3 Great Reasons to have a Personal Newsletter for Friends and Family

friendsandfamilyI’ve been using email to send out a newsletter to my friends and family for the past 11 years. The response has been fantastic and it’s made me a believer in taking the time to send word to your personal network on a regular basis. Here are my three top reasons that I think this makes sense.

1. You have a personal life and telling people that care about you what is going on for you leads to their having a greater understanding of your life, hopes and dreams.  Once friends and family know more about what you’re up to – they can get behind any effort you’re making.  For instance, I had an idea a couple years ago called Farm My Yard. It’s an effort to match up homeowners and urban farmers who live nearby. I’ve been mentioning this idea and dreaming it into existence for the past couple years, and now that it’s starting to take off the people I’ve told are some of the effort’s greatest boosters.  And, of course, Farm My Yard has a newsletter sign up form on the website 🙂

2. The feedback. We all want to know how we’re doing. When I send my newsletter out, I always ask for feedback. Over the years it feels like people take turns writing back with their thoughts, suggestions and mentions of how they might be facing the same challenges and their solutions for making their way through.  Sometimes it’s just an “atta boy”, but some friends have deepened our relationship by sharing their thinking and real offers of help.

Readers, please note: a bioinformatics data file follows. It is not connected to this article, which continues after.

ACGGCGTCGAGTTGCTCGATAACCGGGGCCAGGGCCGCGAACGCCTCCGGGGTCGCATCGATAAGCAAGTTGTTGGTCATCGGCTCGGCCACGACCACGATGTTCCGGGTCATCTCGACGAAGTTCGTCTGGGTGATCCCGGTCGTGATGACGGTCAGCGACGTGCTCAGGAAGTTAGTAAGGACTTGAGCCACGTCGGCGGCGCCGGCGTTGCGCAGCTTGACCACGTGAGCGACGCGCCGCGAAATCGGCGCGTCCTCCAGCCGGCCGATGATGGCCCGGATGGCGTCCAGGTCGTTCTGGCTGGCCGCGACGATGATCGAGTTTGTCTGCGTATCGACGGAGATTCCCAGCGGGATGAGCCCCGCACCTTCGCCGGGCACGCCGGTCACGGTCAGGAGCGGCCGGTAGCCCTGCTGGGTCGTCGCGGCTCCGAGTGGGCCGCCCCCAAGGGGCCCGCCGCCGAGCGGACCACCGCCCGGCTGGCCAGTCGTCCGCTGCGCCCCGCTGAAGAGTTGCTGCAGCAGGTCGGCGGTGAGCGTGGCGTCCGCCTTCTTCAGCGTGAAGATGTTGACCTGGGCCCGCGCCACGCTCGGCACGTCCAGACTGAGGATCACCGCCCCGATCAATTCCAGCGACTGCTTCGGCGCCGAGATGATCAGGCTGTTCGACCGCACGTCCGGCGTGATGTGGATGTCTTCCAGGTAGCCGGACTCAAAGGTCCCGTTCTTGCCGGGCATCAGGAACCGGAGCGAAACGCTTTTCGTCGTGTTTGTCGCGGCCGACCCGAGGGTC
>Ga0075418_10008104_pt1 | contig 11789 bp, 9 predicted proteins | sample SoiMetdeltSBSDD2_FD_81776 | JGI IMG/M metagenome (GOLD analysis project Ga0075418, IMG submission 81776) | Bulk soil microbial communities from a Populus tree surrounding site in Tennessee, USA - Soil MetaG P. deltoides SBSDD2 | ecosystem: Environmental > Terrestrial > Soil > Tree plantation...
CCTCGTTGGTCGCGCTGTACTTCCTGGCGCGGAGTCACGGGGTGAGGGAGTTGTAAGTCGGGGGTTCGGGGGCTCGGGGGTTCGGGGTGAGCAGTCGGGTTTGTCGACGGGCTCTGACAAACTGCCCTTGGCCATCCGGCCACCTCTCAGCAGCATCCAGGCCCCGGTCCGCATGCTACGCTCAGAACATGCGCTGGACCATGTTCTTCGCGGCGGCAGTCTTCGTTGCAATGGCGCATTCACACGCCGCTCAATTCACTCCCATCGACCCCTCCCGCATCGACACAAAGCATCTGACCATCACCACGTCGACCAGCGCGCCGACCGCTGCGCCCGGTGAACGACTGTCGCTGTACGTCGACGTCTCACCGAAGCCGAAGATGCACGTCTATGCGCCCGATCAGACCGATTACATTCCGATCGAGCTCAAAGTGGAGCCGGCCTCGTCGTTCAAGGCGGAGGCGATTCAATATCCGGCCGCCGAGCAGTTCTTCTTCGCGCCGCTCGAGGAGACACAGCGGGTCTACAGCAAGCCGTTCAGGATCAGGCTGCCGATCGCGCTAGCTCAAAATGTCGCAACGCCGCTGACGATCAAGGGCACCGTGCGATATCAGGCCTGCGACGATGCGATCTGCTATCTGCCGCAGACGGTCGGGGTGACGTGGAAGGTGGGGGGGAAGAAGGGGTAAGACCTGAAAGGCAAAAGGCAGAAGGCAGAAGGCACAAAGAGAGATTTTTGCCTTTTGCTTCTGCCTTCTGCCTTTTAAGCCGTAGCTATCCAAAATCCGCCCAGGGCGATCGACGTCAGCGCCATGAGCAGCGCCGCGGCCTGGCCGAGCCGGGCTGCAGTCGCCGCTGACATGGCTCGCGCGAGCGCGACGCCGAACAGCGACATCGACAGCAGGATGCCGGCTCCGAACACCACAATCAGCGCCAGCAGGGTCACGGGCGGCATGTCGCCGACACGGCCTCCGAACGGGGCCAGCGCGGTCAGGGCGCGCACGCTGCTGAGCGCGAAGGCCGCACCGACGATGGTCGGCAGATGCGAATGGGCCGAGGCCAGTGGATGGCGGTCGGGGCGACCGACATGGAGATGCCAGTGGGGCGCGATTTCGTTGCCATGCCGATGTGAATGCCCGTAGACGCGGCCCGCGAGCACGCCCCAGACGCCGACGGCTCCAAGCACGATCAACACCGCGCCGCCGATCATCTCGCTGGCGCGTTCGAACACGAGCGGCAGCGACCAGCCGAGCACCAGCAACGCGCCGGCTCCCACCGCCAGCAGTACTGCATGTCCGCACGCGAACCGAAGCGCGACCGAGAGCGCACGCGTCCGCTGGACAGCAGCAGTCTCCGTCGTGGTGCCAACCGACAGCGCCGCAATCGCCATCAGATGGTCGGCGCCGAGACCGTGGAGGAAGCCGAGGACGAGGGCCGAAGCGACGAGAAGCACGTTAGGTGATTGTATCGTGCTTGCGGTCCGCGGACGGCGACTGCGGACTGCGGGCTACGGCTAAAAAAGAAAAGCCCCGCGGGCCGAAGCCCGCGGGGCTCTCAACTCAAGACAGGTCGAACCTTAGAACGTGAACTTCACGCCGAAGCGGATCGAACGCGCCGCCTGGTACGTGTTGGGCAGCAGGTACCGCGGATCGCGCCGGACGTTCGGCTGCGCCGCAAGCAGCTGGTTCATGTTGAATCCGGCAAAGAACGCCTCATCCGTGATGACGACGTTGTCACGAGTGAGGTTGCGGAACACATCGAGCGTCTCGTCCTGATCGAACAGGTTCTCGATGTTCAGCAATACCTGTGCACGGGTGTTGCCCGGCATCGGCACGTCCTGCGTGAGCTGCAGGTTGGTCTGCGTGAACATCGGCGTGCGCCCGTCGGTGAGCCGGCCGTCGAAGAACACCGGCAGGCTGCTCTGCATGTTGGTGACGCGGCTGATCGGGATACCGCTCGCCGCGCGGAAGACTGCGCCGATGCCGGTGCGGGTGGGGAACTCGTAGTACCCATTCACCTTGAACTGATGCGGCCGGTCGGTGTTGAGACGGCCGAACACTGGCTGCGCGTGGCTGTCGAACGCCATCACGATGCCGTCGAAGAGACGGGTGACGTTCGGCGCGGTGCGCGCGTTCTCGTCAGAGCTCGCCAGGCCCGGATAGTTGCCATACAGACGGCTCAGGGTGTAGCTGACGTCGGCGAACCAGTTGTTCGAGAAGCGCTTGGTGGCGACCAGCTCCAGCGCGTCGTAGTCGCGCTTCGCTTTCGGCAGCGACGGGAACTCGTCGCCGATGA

3. Referrals.  By telling my friends and family what I’m up to in my business life, they then know something of how I make a living – teaching email marketing, social media and helping small businesses boost their marketing efforts. I have become known in my personal world as THE guy who does that. This has led to friends referring their friends who need business support. I generally don’t ask my friends and family directly for support, but their knowledge of my business helps me in various ways. For instance, when we come together for various gatherings, the conversations often start at a greater depth because they’ve been following my life and are somewhat caught up with my progress. Instead of “what’s new“, the conversations more often start with “hey, I remember you mentioning that you lead street tree planting efforts” – any idea of how we can get that going in my neck of the woods?”

As with any email newsletter, you want to follow the basic rules of thumb – keeping the newsletter brief; having a great subject line; putting the call to action towards the top; and using graphics and links sparingly.  If you invite your friends and family to write back about what has moved them about what you’ve written, they often will – and, I promise, this feedback will be interesting and possibly useful.

If you ever need encouragement on trying this out, feel free to get in touch. If you’d like to receive my friends & family monthly email (The Eleven), you can sign up for it here.

You can do this, and I truly believe it will lead to great things!

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